Republicans have controlled the chamber since January 2011. But they’ve struggled to mine their side of the aisle for votes when it comes to big, must-pass bills to avoid government shutdowns and lift the debt ceiling. On those occasions, Republicans leaned on Democrats to make up the difference when votes on the majority side of the aisle ran thin. That changed Thursday when the House voted 235-193 to sidestep a government shutdown.
“This is either going to take two hours … or ten,” said the source. Donald Trump Jr. was slated Wednesday morning – and, perhaps even Wednesday evening – to face the House Intelligence Committee in a closed-door session. Many reporters presumed the testimony of the son-of-the-president may emerge as the marquee story of the day on Capitol Hill. The panel interrogated Trump Jr. until just before 6 p.m. ET.
American politics is really pretty simple. One can distill the American political experience into a singular, collegiate athletic series, historically played at the end of the year by two of the country’s most-storied football programs, Michigan and Ohio, alternately in Ann Arbor or Columbus, respectively. If you’re a Michigan partisan, you could lose every game for the rest of the season. The only thing that matters is defeating the Buckeyes at the end of the year in the Big House.
Doug Jones: Roy Moore was not even in state of Alabama this weekend. Goes to show he cares more about himself than people of Alabama..Sen Shelby said Roy Moore would not be good for state of Alabama. This is man who has been in public life for 50 years
Muck Rack makes it simple to find people, tweets, or articles that mention any name, keyword, company, hashtag etc. We've compiled this guide to help you make the most of your search.
Selecting a term
Start searching tweets, articles from media outlets, articles mentioned in tweets, journalists'
names, titles and bios with some suggested searches:
Companies or Topics (e.g. iPhone, Microsoft)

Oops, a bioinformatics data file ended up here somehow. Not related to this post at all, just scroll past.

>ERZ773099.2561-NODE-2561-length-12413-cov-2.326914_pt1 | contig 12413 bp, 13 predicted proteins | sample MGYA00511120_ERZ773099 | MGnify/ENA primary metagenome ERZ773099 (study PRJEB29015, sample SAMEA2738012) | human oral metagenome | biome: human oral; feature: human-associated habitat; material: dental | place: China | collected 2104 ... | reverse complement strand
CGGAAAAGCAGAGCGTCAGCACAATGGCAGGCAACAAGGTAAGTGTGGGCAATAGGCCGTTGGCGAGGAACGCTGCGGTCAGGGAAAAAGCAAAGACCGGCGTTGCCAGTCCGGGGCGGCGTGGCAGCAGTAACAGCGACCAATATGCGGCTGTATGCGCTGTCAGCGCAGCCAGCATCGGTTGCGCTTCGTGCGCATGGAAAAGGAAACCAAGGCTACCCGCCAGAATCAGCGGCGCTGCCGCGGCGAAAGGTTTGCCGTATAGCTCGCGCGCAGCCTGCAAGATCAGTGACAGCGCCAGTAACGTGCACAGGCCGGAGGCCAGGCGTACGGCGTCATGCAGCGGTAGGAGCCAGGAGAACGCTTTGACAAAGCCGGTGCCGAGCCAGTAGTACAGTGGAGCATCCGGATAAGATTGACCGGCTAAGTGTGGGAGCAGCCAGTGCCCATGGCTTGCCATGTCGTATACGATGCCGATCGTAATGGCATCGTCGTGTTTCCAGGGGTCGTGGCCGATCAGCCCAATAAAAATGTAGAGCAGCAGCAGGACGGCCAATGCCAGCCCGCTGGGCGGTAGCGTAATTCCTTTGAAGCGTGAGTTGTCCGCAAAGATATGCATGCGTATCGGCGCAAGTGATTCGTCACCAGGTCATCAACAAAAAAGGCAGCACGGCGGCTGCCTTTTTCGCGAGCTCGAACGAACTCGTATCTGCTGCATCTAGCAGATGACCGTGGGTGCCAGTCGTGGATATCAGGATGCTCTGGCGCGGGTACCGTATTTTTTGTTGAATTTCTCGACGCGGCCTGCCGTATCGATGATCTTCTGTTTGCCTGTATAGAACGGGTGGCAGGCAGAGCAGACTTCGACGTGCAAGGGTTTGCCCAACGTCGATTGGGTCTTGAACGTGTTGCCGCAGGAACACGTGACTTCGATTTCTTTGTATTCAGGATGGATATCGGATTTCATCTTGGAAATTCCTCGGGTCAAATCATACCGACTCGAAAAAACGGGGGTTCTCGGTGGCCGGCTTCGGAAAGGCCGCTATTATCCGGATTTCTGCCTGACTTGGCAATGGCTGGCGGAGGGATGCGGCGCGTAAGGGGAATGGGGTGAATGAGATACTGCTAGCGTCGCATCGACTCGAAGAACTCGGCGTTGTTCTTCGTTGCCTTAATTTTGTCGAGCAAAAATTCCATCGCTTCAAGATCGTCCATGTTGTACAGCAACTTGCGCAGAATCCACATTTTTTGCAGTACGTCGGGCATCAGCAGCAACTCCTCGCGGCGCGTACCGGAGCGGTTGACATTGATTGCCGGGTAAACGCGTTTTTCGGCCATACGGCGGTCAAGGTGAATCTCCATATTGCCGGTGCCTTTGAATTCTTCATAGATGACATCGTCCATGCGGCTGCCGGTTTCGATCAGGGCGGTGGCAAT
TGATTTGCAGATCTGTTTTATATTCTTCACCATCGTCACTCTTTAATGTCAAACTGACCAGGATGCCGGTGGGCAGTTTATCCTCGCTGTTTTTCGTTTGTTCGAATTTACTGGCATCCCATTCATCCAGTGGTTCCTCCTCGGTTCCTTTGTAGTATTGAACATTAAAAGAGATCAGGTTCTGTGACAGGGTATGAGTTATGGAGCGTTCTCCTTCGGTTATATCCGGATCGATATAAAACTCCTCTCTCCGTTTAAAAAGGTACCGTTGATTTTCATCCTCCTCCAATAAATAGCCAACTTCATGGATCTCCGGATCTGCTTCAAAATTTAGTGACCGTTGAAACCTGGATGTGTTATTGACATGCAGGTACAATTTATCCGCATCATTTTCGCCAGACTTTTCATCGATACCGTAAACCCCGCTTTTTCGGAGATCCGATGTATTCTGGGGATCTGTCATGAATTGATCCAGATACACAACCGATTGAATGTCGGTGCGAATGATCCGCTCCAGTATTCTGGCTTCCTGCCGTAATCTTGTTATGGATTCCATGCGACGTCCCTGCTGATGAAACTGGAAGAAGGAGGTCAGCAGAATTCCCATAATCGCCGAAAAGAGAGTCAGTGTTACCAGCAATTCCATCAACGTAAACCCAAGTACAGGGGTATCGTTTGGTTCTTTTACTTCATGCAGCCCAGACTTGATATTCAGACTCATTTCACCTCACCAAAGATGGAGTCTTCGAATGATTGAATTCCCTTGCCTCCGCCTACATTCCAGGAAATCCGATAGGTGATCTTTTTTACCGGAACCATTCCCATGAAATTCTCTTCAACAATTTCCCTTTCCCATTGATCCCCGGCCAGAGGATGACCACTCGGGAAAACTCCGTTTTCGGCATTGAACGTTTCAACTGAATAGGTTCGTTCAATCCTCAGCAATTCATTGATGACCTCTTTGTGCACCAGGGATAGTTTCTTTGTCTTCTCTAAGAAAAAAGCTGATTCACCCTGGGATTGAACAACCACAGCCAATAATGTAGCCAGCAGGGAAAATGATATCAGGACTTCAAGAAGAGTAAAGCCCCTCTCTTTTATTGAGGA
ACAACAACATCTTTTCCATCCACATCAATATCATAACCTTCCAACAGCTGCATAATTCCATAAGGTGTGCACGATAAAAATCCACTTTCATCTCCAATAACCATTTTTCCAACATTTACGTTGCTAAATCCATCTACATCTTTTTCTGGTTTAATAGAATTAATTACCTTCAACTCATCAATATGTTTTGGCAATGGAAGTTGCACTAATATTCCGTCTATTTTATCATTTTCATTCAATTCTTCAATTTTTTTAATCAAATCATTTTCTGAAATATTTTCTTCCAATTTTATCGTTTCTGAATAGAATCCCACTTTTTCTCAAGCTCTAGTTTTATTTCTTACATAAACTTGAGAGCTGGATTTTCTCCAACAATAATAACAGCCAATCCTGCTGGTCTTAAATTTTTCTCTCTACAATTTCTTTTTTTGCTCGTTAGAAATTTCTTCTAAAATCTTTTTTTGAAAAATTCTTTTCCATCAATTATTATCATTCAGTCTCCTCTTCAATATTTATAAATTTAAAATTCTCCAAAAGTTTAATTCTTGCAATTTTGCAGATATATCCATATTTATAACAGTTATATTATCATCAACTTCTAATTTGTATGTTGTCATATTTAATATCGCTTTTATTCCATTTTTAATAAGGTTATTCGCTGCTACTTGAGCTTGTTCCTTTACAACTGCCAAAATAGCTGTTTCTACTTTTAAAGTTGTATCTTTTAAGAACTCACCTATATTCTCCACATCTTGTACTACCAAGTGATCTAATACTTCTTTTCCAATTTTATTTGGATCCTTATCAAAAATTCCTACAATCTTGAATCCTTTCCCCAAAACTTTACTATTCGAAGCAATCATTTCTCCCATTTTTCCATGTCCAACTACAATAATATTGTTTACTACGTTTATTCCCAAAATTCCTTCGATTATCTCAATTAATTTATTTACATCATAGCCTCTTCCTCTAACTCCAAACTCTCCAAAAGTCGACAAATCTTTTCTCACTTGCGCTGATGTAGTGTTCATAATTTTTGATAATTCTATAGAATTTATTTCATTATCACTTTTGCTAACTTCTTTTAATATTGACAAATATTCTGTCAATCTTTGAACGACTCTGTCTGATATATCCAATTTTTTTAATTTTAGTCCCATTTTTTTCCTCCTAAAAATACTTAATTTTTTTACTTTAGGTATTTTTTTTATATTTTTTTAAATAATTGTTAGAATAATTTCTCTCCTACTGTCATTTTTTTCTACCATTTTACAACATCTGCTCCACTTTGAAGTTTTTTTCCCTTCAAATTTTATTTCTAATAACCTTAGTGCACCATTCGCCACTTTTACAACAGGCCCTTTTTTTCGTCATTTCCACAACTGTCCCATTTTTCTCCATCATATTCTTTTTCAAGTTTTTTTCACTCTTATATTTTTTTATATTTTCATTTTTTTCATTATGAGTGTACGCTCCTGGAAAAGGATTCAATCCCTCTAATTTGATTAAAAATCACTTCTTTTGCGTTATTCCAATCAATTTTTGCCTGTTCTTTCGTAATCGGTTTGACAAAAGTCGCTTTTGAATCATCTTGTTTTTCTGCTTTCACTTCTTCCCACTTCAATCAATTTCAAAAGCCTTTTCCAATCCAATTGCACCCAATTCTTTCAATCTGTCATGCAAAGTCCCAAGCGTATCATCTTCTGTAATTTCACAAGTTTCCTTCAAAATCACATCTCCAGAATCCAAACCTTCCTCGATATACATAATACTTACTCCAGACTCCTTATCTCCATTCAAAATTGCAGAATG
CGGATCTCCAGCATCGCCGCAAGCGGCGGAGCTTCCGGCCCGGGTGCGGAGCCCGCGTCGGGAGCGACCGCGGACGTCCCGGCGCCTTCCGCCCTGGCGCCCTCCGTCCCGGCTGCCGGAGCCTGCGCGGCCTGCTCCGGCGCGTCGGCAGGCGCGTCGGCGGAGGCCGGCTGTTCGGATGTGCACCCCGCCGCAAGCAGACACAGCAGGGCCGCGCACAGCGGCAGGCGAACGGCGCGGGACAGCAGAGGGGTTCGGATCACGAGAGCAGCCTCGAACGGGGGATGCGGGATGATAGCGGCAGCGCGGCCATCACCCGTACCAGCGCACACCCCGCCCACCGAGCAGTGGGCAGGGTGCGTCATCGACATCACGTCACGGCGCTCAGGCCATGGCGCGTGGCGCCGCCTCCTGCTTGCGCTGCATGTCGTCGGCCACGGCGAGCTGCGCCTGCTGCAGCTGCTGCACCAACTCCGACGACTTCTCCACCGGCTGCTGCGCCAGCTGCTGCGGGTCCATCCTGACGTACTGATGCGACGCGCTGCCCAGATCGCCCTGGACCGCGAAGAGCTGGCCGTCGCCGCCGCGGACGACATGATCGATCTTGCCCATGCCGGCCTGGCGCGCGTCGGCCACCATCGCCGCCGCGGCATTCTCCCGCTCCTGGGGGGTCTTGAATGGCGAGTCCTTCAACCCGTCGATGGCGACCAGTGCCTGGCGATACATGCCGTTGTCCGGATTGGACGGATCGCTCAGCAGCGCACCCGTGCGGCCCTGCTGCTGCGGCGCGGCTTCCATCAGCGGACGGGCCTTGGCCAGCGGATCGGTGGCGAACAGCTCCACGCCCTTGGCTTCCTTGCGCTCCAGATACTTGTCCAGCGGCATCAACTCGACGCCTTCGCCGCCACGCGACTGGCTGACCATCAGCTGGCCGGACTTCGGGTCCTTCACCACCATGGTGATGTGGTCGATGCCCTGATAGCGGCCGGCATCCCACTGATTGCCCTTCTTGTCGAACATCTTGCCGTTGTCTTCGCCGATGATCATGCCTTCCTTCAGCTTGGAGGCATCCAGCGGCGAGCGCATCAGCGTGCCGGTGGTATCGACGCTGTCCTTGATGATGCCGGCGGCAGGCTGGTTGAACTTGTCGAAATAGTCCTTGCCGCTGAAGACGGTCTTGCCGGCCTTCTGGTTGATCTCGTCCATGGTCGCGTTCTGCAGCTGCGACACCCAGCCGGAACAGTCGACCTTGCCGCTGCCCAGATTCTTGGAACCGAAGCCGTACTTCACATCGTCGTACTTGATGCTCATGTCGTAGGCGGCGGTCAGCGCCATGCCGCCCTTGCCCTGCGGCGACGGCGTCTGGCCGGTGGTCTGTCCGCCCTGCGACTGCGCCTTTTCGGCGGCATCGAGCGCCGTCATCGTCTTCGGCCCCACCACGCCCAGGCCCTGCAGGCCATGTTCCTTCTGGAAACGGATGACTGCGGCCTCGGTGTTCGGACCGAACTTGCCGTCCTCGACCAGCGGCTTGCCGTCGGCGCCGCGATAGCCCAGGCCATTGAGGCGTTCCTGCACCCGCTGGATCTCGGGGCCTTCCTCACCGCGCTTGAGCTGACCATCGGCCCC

Phrases (e.g. "cloud computing") — use quotes to keep the terms together
Twitter handles (e.g. @username) — returns those who have mentioned or replied to
Names (e.g. "David Pogue")
Hashtags (e.g. #sxsw, #london2012)
Bio details (e.g. vegan, Olympics, father)
Muck Rack's Advanced Search allows for many boolean operators.
Find results that mention multiple specified terms, use AND or
+. For example, ensure each result contains both Elon Musk and Mark Zuckerberg by
searching Musk AND Zuckerberg or Musk + Zuckerberg.
Use the operators OR or , to broaden your search when you'd like either of
multiple terms to appear in results. (This is the default behavior of our search when no operators
are used). For example, results will contain either cake or cookie by searching cake OR cookie or cake,cookie
Use NOT or - to subtract results from your search. For
example, searching Disney will yield results about the Walt Disney Company as well as Walt Disney
World Resort. To exclude mentions of Disney World, search for Disney -World or Disney
When using one of these operators with a phrase, enclose it in quotation marks. For example, you can
find results about smartphones excluding Apple's iPhone 4S by searching smartphone -"iPhone
Exact case matching or punctuation
If you're searching for a brand name or keyword that relies on specific punctuation marks or capitalization, you can
find results that match your exact query by adding matchcase: before the keyword you're searching for, like matchcase:E*TRADE .
Use parentheses to separate multiple
boolean phrases. For example, to find journalists talking about having fun in Disney World or
Disneyland, search for ("disney world" OR disneyland) AND fun.
An asterisk can be used to search for any variation of a root word truncated by the asterisk. For example, searching for admin* will return results for administrator, administration, administer, administered, etc.
A near operator is an AND operator where you can control the distance between the words. You can vary the distance the near operation uses by adding a forward slash and number (between 0-99) such as strawberries NEAR/10 "whipped cream", which means the strawberries must exist within 10 words of "whipped cream".